You open a bag of potato chips, the dog comes running, and you give him a chip. Happens all the time in my house, probably happens in yours, too. Nothing unusual about it – however it lets us take a look at the science of behavior in an easy-to-understand way.
Anyone involved in behavior modification (whether with dogs, kids, or porcupines) knows their A-B-Cs. I don’t mean the alphabet either!
- A: Antecedent (what comes before the behavior)
- B: Behavior (the actual behavior)
- C: Consequence (what happens immediately after the behavior)
If you know those three things, you’ve got some powerful information! In the potato chip example above, these are the ABCs: Antecedent: sound of the chip bag; Behavior: dog comes running to you; Consequence: a chip is given to the dog.
If you’re trying to modify your dog’s behavior, you can use either the antecedent or the consequence to change behavior. I’ll talk about the consequences in this entry, as those are sometimes the easiest things for us to change.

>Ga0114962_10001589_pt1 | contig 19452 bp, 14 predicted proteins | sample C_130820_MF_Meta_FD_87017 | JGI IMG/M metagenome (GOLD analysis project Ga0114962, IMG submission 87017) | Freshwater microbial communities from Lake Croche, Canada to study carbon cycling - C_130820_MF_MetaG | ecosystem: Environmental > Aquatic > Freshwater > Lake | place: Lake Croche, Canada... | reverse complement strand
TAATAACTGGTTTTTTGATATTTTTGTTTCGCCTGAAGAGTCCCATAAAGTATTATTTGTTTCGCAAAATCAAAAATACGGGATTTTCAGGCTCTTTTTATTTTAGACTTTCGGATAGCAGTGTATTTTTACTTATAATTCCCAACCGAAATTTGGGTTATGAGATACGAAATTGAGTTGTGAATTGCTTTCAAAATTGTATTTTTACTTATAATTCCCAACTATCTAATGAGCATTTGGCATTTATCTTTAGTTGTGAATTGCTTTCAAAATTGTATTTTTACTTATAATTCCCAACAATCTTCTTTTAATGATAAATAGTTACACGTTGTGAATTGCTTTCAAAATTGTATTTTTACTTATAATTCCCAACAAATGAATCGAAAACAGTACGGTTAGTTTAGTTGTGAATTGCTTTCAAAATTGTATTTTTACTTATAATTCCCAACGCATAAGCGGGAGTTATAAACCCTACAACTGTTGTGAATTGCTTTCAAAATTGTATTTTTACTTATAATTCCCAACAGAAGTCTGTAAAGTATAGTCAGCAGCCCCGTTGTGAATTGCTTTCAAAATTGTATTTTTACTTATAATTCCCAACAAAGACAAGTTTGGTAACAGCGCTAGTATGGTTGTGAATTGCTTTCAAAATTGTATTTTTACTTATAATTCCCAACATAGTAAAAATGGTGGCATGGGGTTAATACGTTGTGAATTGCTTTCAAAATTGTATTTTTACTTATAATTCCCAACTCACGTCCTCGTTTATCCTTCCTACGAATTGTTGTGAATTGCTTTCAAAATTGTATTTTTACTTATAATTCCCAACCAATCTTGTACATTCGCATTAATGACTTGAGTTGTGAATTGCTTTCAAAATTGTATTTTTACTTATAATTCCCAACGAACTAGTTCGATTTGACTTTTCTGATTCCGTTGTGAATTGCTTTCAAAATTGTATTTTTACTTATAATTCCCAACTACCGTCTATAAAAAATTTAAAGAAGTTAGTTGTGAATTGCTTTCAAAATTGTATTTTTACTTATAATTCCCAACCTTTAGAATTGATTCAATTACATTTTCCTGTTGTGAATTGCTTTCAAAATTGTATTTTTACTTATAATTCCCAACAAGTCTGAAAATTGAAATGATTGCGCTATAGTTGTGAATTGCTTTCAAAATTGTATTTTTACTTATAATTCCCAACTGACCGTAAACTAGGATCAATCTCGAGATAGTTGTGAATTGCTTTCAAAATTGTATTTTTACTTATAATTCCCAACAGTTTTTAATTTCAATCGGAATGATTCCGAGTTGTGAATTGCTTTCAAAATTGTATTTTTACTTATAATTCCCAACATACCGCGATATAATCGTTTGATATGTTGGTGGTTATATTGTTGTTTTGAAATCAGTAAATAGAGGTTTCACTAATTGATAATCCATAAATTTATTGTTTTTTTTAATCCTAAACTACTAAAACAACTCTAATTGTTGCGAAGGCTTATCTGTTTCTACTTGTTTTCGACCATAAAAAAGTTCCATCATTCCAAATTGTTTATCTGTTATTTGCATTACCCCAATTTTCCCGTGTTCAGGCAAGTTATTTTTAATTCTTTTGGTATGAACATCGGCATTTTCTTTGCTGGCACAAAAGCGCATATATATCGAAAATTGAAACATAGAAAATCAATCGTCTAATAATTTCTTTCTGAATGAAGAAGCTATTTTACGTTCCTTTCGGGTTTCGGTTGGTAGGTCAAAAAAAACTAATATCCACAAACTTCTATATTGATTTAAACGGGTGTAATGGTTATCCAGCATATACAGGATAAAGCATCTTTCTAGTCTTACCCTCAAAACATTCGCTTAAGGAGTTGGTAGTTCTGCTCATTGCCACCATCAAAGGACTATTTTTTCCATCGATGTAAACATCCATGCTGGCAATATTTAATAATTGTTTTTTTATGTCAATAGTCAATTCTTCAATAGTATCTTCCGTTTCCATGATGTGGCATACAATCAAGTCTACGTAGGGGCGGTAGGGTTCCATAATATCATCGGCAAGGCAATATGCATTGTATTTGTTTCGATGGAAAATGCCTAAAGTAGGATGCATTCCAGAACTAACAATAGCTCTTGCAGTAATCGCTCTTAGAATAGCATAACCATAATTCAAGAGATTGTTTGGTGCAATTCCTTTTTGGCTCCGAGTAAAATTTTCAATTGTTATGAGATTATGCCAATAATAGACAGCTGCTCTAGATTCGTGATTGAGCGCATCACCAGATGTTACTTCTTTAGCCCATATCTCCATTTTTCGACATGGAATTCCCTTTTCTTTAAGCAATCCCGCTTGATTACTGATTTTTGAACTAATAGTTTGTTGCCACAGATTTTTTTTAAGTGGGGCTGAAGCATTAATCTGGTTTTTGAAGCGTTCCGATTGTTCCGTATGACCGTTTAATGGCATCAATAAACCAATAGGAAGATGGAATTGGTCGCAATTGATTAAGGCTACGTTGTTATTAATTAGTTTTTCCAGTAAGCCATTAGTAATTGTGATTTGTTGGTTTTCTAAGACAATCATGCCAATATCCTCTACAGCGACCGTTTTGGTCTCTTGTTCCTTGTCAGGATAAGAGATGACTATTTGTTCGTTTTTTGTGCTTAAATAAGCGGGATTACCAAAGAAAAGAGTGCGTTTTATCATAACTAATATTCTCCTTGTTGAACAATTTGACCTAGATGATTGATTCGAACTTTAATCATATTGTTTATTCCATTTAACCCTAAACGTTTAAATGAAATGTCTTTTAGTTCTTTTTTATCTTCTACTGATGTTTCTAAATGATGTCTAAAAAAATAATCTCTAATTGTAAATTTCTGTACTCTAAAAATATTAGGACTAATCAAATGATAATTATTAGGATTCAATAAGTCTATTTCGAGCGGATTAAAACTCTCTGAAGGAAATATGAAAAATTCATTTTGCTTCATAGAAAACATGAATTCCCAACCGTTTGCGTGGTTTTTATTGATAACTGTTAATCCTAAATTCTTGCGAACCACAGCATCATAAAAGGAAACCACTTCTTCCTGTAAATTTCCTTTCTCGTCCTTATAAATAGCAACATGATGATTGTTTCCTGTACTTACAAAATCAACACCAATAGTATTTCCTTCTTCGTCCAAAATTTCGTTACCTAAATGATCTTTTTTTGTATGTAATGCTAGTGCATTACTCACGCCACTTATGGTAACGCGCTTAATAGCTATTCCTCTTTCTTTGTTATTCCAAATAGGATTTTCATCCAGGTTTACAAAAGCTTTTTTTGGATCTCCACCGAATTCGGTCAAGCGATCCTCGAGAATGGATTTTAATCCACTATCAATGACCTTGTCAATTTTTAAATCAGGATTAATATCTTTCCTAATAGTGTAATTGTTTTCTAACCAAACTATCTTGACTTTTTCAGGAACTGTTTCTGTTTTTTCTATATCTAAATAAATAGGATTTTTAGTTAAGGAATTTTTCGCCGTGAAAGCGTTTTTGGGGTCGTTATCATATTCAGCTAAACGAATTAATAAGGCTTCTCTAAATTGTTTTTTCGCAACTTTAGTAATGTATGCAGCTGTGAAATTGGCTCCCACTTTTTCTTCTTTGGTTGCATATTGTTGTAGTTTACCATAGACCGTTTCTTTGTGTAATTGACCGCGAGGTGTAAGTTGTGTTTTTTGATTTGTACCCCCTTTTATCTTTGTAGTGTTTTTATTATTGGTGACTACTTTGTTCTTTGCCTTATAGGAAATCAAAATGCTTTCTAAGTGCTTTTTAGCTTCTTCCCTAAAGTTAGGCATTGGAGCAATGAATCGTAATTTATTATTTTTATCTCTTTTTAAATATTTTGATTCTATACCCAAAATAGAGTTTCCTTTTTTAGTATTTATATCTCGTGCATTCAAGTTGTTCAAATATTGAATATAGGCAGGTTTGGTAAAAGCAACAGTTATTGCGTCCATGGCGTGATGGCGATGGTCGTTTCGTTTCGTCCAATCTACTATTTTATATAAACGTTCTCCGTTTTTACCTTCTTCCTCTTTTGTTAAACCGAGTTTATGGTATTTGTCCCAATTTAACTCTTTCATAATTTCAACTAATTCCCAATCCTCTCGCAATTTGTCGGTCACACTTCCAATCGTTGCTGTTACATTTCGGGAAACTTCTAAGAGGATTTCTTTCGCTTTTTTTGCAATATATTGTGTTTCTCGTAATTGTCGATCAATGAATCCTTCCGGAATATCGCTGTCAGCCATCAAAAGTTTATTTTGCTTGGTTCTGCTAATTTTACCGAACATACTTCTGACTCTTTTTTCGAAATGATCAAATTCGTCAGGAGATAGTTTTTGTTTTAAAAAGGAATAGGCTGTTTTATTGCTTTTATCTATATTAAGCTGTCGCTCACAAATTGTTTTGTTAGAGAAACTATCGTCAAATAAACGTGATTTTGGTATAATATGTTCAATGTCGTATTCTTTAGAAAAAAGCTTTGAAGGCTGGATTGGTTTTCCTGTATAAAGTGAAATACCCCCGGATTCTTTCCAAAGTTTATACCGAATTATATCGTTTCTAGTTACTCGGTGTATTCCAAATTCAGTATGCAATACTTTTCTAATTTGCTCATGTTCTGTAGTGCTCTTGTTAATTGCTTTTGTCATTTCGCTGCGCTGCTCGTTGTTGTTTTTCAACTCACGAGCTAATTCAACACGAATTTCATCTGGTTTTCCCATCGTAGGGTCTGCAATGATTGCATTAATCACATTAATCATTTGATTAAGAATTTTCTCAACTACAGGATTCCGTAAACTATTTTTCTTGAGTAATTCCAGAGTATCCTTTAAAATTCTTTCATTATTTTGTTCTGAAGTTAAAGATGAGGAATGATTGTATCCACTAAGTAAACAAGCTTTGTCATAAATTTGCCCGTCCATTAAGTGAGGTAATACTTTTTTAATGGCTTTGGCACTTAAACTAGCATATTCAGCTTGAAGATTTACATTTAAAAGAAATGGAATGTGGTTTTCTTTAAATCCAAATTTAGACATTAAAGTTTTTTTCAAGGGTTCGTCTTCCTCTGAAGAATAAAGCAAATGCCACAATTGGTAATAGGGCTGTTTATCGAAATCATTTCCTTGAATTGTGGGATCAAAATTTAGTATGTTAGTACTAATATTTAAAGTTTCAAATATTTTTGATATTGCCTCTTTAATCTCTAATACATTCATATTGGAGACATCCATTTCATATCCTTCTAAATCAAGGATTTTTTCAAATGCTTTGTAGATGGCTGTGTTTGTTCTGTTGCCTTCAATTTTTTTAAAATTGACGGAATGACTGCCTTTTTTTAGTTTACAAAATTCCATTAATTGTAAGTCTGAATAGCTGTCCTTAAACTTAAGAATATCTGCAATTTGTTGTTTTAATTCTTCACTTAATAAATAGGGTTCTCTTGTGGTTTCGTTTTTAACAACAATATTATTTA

So if we hate a slobbering, drooling, begging dog watching us eat potato chips, how can we modify the consequence to change the dog’s behavior? I can think of a few ways to change the consequence:
- No more potato chips for the dog. Ever.
- The dog gets a Kong instead of a chip.
- We immediately put the chips away.
- We immediately leave the room (and don’t let the dog accompany us).
If you’re consistent with any of the above, you’ll be able to change your dog’s behavior, just by modifying the consequence.
Did you notice that the four choices are relatively benign consequences? People skilled in behavior modification rarely (if ever) use aversives to change behaviors. There are too many unintended consequences of that kind of a consequence. In other words, aversives can lead to more problems. And if you don’t need aversives to modify behavior anyway, why use them?
So think about ways you can modify consequences to change your dog’s behaviors. Post your ideas, successes or challenges here!